A Guide to Investing in Bond Funds
When companies, governments or other entities need to raise capital, they may issue bonds. In simple terms, bonds are debt securities that a debtor company gives out to its creditors (the bond holders). Investment companies that are organized around bond assets are known as bond funds.
Bond funds primarily invest in debt securities such as zero coupon bonds, mortgage backed securities, convertible bonds, corporate bonds, municipal bonds, or government bonds. Generally, the returns of investing in a bond fund are directly proportional to the risk levels of the specific bonds in which the bond fund is invested.
Common Bond Types
Government bonds: Treasury or municipal bonds (government bonds) backed by the US or local government entail the lowest investment risk. Thus, securities issued by bond funds that have been organized around government bonds also come with a relatively low level of risk.
Of course, since they are low-risk instruments, they also offer low returns. Thus, bond funds organized around government bonds also come with relatively low rates of return. Note, however, that government bonds may be exempt from federal or state taxes, and this makes these bonds (and bond funds invested in them) more desirable.
Bonds guaranteed by government agencies: Low-risk bond products also include mortgage bonds guaranteed by government agencies such as the Federal Home Loan Mortgage Corp or Freddie Mac, the Federal National Mortgage Association or Fannie Mae, and the National Mortgage Association or Ginnie Mae. Bond funds organized around these mortgage bonds, therefore, are also relatively low-risk.
Corporate bonds: A high risk of default comes with bonds issued by public companies. Such bonds' performance depends on their issuer's ability to make good on their loan payments. Nevertheless, these bonds have higher rates of return than government and government-agency bonds. Bond funds primarily invested in corporate bonds, therefore, offer higher rates of returns but also a higher level of risk.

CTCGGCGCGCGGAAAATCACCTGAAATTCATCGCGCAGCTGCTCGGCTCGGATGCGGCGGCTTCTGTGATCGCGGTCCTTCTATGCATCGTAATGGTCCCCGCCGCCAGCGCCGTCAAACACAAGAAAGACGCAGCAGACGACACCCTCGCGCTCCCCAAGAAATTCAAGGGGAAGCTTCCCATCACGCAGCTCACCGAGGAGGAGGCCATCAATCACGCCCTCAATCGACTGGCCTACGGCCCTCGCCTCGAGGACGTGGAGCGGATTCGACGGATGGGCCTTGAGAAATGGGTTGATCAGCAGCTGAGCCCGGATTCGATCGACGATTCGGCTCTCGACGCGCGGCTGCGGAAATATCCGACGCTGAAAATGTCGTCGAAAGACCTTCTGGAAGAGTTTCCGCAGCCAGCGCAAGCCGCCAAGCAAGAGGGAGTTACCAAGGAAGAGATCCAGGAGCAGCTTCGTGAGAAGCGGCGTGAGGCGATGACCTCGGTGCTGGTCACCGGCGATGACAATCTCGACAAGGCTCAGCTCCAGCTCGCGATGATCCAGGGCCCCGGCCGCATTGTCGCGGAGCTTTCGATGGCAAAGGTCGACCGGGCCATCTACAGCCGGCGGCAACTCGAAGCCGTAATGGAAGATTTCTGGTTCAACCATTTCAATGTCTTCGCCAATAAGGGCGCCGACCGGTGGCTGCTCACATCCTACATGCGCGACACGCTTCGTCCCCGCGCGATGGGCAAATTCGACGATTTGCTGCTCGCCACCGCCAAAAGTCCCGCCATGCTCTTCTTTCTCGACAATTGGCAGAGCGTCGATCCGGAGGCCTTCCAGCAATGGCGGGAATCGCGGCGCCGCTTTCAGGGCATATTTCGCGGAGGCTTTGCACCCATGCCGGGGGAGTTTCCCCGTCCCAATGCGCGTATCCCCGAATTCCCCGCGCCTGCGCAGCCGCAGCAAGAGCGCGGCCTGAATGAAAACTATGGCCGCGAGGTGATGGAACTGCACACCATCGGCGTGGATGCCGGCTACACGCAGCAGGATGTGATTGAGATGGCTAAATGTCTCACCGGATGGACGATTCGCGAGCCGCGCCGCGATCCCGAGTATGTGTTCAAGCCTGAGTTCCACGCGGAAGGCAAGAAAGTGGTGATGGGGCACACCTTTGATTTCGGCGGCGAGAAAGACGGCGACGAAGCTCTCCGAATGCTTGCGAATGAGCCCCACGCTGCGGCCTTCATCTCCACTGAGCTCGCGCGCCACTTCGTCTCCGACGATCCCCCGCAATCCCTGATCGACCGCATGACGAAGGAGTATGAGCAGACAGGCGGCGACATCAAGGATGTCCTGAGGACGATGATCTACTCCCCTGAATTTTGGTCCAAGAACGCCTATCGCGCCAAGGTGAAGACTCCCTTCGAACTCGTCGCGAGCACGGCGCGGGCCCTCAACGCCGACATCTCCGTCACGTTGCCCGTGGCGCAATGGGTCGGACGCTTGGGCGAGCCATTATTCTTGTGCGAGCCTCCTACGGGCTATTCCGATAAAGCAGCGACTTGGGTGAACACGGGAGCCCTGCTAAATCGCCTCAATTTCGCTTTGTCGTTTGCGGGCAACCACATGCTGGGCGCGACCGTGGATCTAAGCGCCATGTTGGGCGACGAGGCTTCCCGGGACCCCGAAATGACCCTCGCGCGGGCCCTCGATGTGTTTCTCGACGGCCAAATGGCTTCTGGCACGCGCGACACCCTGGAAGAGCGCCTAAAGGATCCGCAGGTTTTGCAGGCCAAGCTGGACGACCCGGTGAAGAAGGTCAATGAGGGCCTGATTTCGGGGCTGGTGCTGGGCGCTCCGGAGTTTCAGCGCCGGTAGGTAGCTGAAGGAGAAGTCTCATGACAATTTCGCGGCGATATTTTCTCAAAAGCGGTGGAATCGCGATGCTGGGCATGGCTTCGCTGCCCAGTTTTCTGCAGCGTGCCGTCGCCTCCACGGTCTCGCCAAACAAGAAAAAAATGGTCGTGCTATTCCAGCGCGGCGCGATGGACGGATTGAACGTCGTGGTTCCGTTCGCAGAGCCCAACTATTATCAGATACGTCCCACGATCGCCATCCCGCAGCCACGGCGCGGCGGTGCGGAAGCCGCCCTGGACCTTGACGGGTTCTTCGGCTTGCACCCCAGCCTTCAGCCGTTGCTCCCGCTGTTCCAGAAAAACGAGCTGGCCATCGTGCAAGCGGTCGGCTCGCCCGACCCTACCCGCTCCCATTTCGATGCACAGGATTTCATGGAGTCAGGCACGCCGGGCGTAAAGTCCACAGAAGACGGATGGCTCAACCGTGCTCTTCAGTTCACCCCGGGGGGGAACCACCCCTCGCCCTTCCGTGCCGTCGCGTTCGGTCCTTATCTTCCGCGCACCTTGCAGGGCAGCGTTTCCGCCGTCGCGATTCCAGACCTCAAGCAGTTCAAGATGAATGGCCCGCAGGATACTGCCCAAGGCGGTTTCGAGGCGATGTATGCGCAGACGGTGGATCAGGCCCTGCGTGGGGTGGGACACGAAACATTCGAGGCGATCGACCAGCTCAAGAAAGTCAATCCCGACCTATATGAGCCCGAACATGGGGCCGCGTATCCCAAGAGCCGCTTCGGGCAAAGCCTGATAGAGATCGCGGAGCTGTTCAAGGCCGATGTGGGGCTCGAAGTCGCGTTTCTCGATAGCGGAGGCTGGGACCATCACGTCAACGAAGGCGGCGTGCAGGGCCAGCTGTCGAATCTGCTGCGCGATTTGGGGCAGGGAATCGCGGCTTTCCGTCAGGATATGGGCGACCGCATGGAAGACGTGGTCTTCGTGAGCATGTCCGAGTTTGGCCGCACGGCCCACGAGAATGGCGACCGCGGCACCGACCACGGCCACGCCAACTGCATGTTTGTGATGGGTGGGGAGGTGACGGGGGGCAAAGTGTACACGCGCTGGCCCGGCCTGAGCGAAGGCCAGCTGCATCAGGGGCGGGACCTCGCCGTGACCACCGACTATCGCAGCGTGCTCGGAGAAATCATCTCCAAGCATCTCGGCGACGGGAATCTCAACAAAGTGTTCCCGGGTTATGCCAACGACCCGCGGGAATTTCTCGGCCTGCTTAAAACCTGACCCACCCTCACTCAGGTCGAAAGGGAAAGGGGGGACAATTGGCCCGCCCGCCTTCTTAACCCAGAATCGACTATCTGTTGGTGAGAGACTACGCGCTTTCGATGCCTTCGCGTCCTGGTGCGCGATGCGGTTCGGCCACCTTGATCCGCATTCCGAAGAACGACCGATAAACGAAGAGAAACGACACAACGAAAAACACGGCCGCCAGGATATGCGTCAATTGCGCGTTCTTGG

Advantages of Bond Funds
Investing money in a bond fund instead of buying bonds directly hold some advantages.
For one, it is easier to liquidate bond fund investments than individual bond investments. Bond funds are redeemable, whereas bonds are ideally surrendered only upon their maturation.
Bond funds also offer automatic diversification, and this considerably reduces an investor's risk. Direct bond investment, on the other hand, requires the extra step of allocating and diversifying bond assets.
Finally, bond funds have fund managers. Investors in a bond fund don't need to pick and choose specific bonds since the bond fund manager/sponsor has already chosen the bonds that will go in their securities portfolio. Prior to investing in these bonds, moreover, the bond fund manager/sponsor has already analyzed them for potential gains, creditworthiness, face value, coupon rates, and all the other important factors that direct bond investors must consider.
Risks of Investing in Bond Funds
As with any other investment, bond funds also have risks and these should be disclosed in any bond fund's prospectus. You should take the time to read a bond fund's prospectus as well as its most recent shareholder's report before investing in it.
The following are some of the risks involved in bond (and therefore bond fund) investing:
Prepayment: When interest rates fall, there is a risk that the issuer of the bond will take advantage of this and pay the bonds in full. Some bonds don't have this prepayment option, however.
Interest Rates: Interest rates usually adversely affect the market value of a bond fund's assets. This means that when interest rates go up, the value of a fund's bonds generally declines. As such, investors in a bond fund stand to lose money when there is a significant increase in interest rates.
Investors holding bonds with longer maturities are more exposed to the risk of rising interest rates than investors holding bonds with shorter maturities.
Default: As with any other debt instrument, there is a risk of default from the bond issuer. This risk is higher in corporate bonds. If a company files for bankruptcy, for instance, its assets may not be enough to pay for all its outstanding debts - and bondholders get paid only after secured creditors have been paid.
The risk of default, however, is minimal for government bonds and bonds backed by government agencies.
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